Making sense of the results

2nd February 1996 at 00:00
The disappointing national test results published last week were used by politicians and newspapers to decry standards in primary schools. But what do they really mean?

In raw figures, their first round of national test results showed that more than half the 11-year-olds achieved below level 4 - the target for their age group - in English and maths. Seven-year-olds did much better, with about 80 per cent reaching national standards, set at level 2.

The picture at the age of 14 is more confusing. The Government has suggested that results at lower secondary are better than in the juniors, although not much, with more than half at level 5 or above. But another reading of the figures shows that they have actually done quite a bit worse.

The Government says that an average 14-year-old should reach level 5 or 6. This suggests that half the pupils would be expected to be at level 5 and below, while the other half should be at level 6 or above.

However, the figures - not the ones emphasised by the Government - show that in the KS3 tests, the percentages getting level 6 and above were 20 per cent in English, 33 in maths and 25 per cent in science.

The figures at all ages have been criticised on many fronts. Teacher unions and other organisations have said the tests were flawed, the curriculum was "grossly overcrowded" and the schools were under-resourced.

While there was a great deal invested in training for Year 2 teachers when the tests at seven began in 1991, there has been no equivalent investment at key stage 2.

The Government has now pledged Pounds 3 million for such training, and the slimmed-down version of the national curriculum itself took effect several months after these tests.

The National Association for Primary Education says curriculum overcrowding "led to less emphasis upon the teaching of English and mathematics in the crucially important early years in school".

They argue that at KS2 "the need for a re-examination of the test levels is clearly demonstrated by the imbalance between the results achieved in science (70 per cent reaching or exceeding an average standard) compared with mathematics (44 per cent)".

There is also the simple point that in the first round of testing, there are bound to be teething problems, both within the tests themselves and in schools.

The English tests, and particularly the external marking, were heavily criticised at both key stages 2 and 3.

And at both these stages, teachers' own assessments in all subjects (apart from KS2 science) were much higher than the test results, although they were still not that good (only 56 per cent level 4 and above in KS2 English).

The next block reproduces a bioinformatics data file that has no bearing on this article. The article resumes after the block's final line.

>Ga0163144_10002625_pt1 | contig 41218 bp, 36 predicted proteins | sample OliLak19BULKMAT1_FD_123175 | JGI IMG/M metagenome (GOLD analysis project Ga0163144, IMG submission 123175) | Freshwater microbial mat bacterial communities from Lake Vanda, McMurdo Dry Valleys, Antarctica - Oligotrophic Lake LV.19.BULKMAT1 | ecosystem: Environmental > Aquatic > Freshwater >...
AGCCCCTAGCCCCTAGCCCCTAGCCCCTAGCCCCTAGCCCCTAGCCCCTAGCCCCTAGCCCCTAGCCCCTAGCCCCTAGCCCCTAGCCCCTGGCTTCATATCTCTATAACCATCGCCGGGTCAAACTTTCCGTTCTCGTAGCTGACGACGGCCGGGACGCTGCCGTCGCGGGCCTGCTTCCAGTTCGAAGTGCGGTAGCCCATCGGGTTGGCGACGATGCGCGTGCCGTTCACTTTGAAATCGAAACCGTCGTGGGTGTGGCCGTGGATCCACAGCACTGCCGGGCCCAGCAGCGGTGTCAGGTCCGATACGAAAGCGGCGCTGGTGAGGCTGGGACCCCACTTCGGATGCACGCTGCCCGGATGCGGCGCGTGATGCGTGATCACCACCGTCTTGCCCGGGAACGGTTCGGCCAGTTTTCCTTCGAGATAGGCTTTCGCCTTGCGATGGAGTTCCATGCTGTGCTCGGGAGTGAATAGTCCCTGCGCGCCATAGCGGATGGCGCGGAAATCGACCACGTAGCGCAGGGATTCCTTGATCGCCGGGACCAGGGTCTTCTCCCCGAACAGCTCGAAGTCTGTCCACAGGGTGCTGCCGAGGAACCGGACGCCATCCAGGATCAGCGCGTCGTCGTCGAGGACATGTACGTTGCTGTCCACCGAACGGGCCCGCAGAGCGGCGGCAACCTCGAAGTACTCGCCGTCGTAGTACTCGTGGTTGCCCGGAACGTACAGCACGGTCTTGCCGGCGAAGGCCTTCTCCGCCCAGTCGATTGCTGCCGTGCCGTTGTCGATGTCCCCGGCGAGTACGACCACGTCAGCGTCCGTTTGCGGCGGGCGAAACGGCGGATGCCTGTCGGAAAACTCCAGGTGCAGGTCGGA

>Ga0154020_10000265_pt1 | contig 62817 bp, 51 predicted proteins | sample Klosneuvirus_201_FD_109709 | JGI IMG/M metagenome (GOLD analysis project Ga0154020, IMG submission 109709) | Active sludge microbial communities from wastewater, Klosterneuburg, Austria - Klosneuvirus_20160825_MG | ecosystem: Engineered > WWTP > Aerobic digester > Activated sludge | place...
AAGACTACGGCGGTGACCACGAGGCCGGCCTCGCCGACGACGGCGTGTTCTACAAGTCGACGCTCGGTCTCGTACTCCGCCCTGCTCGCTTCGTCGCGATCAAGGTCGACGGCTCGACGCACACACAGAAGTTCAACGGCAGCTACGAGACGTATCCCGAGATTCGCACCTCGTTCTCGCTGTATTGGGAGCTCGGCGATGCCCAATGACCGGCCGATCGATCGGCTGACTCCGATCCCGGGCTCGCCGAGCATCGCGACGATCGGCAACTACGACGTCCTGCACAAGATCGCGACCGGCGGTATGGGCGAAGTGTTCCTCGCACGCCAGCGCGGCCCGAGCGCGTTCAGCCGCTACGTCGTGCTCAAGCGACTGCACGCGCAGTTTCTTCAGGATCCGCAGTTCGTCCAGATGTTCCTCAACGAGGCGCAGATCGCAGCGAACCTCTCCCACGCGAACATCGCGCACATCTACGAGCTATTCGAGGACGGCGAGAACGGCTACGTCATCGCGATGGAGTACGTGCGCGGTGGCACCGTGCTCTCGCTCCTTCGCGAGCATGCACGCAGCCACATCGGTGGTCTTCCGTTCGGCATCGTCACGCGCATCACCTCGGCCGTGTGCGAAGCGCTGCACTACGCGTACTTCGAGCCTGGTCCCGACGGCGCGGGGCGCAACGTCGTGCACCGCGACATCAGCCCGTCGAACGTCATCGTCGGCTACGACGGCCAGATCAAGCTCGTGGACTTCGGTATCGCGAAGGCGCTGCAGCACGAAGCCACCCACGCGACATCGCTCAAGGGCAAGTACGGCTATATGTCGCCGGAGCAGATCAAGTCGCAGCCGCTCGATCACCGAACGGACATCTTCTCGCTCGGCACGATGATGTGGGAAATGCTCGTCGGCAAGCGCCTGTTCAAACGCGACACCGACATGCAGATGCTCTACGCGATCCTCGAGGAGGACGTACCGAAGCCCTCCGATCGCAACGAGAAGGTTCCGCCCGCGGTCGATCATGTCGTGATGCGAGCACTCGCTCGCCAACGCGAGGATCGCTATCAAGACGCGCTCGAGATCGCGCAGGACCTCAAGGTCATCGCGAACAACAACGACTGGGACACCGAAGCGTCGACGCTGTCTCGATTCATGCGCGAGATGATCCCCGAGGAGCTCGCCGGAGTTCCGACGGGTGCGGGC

At key stage 1, results have improved over the years, particularly in the numbers doing better than the average, and reaching level 3.

At Year 6, it was widely held that children did not have enough time to do the maths tests, and an extra 15 minutes will be added in this year's round.

David Winkley, head of Birmingham Grove Junior School, Birmingham, which has been much in the news this week for its accelerated maths programmes, is convinced that the KS2 maths test was seriously flawed.

He points to four of last year's Year 6 pupils who attained grade C in the maths GCSE (equivalent to level 7 or 8), but only achieved level 5 in the KS2 test. Two of these children also sat the entrance exam to a top independent school, King Edward's, and came out in the top group in a test taken by children from every prep school in the region.

"I think those SATs were very unreliable indeed, " says Dr Winkley. "They had an absurd time limit."

Launching the results last week, the Education and Employment Secretary, Gillian Shephard, accepted that there were all sorts of provisos about the results, but added: "We have to accept that standards of attainment are not good enough in English and maths."

Meanwhile, other questions are being raised about the national curriculum levels. These were pitched by the Task Group on Assessment and Testing in 1987, based on their best judgments, and some critics argue that they may not be right. If half of 11-year-olds have not reached level 4, are the children doing badly or is the level wrong?

Chris Jones, assistant secretary for curriculum 5-14 at the School Curriculum and Assessment Authority, believed the levels were pitched right.

The Dearing Review had provided opportunities for consultation and review, and there had been monitoring over five years. SCAA felt confident it had been able to iron out any difficulties with the levels, he said.

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